Just finished reading Blue Nights by Joan Didion. Clawed through it, beginning to end, in like three days. Which is record time considering that every word in the book is meticulously fussed over and concerns dying, death, or scenes involving a child you are fully aware is on a fast track to dying and death. It was harrowing. It was riveting.
I like the idea of the Blue Night. I'm watching one unfurl through the window.
It's that distended hour between daylight and night that lingers -- but only in summer during those few weeks before and after the solstice, when the sun rises highest in the sky.
Now, in other words.
I like the idea of the Blue Nights as a reprieve, where time hangs in the balance and memories fold themselves into the present.
Here's what Joan Dideon had to say:
"If only I could keep people fully present, keep them with me, by preserving their mementos, their 'things,' their totems. The detritus of this misplaced belief now fills the drawers and closets of my apartment in New York.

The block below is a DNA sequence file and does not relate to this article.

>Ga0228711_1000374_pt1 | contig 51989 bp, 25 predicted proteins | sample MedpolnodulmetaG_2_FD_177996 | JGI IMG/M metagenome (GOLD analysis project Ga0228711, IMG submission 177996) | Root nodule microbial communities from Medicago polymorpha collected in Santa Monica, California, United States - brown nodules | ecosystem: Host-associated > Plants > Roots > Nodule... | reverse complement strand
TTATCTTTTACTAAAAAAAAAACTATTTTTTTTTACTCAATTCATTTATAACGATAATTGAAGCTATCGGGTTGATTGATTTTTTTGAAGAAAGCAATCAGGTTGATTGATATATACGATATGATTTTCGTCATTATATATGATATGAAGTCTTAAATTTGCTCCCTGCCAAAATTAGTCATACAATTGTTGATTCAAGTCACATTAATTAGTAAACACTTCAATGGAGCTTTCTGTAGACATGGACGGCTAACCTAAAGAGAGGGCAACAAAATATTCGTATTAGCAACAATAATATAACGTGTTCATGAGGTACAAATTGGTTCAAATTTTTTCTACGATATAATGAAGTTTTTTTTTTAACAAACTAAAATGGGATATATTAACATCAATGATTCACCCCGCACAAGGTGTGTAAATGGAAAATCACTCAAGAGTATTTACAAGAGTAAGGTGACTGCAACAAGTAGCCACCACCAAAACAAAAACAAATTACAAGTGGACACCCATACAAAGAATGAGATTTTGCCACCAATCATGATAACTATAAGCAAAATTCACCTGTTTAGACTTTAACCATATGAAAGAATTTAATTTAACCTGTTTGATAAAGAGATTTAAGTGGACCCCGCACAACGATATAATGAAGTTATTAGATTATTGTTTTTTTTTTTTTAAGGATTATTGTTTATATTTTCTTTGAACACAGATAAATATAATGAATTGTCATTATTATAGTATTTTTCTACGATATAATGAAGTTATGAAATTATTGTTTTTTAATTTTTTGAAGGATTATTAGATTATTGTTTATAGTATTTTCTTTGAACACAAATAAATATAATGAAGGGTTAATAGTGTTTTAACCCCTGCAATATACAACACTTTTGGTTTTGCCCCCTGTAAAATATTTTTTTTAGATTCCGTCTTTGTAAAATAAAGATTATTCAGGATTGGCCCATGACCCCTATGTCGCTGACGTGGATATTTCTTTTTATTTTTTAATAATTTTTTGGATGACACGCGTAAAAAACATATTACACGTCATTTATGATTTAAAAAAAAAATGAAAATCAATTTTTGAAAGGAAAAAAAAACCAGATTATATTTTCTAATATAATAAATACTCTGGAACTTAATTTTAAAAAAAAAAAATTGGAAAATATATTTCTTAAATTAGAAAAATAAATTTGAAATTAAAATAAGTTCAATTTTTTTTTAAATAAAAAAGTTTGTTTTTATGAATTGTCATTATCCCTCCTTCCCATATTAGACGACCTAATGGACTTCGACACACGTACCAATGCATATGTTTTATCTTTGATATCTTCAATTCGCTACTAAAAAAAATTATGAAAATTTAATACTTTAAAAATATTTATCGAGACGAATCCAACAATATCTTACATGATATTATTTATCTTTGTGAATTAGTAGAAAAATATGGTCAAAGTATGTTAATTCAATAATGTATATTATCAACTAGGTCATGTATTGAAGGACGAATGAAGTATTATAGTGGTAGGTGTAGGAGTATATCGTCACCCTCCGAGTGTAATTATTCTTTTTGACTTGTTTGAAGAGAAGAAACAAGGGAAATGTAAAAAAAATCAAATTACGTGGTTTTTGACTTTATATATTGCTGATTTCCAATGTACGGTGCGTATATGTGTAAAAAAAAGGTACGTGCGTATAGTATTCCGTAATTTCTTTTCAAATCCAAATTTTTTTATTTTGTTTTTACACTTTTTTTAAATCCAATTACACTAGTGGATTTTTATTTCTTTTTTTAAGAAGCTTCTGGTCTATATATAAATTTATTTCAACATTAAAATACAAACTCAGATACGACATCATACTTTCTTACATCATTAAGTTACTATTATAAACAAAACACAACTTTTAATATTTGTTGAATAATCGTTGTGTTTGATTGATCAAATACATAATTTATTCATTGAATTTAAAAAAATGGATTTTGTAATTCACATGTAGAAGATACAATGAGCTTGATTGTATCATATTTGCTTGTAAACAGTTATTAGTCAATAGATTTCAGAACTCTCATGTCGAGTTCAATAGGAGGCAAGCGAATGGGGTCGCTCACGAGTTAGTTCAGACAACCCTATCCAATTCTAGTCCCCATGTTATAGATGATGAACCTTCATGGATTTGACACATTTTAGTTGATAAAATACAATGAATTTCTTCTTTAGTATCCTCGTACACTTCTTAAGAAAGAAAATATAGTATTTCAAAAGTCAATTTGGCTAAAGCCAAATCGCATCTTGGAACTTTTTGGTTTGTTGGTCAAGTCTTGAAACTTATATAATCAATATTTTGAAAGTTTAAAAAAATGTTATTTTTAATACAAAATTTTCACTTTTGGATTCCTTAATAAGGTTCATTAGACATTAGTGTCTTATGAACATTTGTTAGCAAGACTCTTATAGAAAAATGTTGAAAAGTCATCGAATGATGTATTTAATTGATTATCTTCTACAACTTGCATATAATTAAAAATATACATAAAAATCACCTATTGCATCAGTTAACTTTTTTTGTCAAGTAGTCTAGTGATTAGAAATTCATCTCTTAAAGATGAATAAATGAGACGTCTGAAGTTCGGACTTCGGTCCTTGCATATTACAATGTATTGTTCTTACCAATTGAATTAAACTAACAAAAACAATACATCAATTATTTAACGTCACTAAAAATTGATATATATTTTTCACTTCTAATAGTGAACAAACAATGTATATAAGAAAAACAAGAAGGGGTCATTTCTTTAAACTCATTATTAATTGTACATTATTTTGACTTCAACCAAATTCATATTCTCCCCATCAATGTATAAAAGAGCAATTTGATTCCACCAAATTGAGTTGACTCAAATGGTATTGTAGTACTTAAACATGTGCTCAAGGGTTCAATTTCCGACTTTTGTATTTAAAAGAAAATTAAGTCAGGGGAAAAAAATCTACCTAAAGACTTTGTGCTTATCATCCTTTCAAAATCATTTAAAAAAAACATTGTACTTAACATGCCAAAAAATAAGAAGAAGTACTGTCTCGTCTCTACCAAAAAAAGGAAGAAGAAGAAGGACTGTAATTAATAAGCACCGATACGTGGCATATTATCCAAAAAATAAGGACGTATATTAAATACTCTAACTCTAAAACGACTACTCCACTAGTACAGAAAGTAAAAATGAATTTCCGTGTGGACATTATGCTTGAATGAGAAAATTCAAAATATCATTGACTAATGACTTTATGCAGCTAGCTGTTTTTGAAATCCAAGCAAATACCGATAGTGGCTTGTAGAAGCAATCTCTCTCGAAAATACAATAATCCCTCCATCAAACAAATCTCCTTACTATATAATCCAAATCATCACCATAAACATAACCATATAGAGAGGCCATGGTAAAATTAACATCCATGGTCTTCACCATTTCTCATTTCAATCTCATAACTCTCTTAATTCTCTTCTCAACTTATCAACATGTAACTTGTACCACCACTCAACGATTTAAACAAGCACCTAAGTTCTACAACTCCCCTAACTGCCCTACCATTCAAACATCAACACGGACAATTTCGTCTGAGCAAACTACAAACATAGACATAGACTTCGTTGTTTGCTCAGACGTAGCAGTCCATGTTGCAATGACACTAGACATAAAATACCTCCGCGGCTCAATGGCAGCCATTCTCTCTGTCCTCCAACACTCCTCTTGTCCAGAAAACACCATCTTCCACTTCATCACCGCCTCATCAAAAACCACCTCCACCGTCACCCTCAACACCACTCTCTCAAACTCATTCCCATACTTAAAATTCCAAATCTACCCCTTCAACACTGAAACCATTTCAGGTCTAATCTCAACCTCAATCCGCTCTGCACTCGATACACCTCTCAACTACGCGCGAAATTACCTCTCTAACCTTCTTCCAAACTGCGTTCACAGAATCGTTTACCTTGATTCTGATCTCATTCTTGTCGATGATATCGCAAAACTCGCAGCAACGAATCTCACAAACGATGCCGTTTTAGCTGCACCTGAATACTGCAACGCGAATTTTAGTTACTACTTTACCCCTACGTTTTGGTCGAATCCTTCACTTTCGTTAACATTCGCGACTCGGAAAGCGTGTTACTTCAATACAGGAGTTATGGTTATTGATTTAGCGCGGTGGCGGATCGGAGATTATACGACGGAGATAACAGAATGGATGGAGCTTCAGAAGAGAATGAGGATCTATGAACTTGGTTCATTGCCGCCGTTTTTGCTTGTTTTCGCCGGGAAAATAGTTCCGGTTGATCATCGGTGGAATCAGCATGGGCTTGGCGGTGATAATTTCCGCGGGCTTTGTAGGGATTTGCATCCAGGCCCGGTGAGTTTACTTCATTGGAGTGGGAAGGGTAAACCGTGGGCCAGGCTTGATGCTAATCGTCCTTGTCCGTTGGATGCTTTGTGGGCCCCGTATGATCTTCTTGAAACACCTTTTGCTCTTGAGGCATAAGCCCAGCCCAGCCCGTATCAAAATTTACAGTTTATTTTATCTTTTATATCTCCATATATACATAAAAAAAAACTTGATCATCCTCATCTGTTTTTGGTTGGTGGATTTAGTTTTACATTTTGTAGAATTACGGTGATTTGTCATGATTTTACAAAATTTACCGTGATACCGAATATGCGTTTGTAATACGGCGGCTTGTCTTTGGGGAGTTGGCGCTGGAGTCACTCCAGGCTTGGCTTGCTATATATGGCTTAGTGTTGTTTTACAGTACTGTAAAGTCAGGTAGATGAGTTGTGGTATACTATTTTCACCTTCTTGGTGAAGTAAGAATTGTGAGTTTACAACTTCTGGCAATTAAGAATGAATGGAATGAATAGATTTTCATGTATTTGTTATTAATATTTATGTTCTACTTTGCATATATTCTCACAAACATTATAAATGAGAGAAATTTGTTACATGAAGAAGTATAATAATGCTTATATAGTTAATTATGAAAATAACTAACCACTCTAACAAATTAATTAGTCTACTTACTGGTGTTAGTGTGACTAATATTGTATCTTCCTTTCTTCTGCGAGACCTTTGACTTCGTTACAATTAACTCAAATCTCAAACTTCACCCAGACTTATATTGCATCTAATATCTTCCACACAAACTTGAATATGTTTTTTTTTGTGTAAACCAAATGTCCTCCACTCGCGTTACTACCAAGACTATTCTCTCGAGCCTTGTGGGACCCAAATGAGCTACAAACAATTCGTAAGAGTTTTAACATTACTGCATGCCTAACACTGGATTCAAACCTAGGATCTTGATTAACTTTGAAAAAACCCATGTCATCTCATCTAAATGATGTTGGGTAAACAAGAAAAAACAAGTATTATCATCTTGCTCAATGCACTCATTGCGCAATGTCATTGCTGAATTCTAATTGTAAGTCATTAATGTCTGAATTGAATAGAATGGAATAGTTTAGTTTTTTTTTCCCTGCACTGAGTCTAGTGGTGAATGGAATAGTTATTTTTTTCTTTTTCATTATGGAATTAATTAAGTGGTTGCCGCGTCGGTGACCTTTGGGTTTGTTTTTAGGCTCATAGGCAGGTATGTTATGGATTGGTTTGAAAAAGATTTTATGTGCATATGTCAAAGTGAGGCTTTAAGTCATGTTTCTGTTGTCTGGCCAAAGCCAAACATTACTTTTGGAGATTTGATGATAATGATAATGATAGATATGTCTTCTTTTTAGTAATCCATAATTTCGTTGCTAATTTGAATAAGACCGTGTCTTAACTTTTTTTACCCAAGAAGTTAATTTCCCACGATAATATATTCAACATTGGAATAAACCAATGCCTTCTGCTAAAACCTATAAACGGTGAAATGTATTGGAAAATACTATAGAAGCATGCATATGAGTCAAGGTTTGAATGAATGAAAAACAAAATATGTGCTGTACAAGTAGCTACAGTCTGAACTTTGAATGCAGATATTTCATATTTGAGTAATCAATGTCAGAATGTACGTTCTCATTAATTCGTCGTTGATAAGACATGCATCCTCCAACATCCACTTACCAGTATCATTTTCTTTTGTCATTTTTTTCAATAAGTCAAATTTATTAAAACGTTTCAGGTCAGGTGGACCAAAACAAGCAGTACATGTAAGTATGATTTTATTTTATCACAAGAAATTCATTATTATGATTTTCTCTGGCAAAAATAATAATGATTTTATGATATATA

In theory these mementos serve to bring back the moment. In fact they serve only to make clear how inadequately I appreciated the moment when it was here."
I've been going through a few of Grammy's things which found their way to me. Her home is cleared of all her treasures and freshly repainted; there's a for-sale sign swinging on the lawn. I have Grammy's silver teapot and a quilt and some knick knacks. She saved every letter I ever sent her and my mom brought them all back to me in a plastic tub.
I will have trouble letting them go, these relics now in my care. But I think I'm with Joan.
It's not about the rubble left behind. I'm not Hercule Piorot, I can't recreate the scene by clutching a scrap of velvet and a penny nail. I need to start big, to start with the entirety of it all. The meaning of family and love that is pure and achingly unconditional.
Here's what I've discovered over the past few weeks:
In the midst of the Blue Night, the sky is weird and otherworldly. It wraps around itself and shimmers, like an infinite reflection in a mirror. It's haunting and immortal and fleeting. I've begun to believe the light is an aura, some kind of quiescent force.
And I feel like if you remember to notice, you can capture that elusive moment: the one which will embrace you long after the person you loved is dead.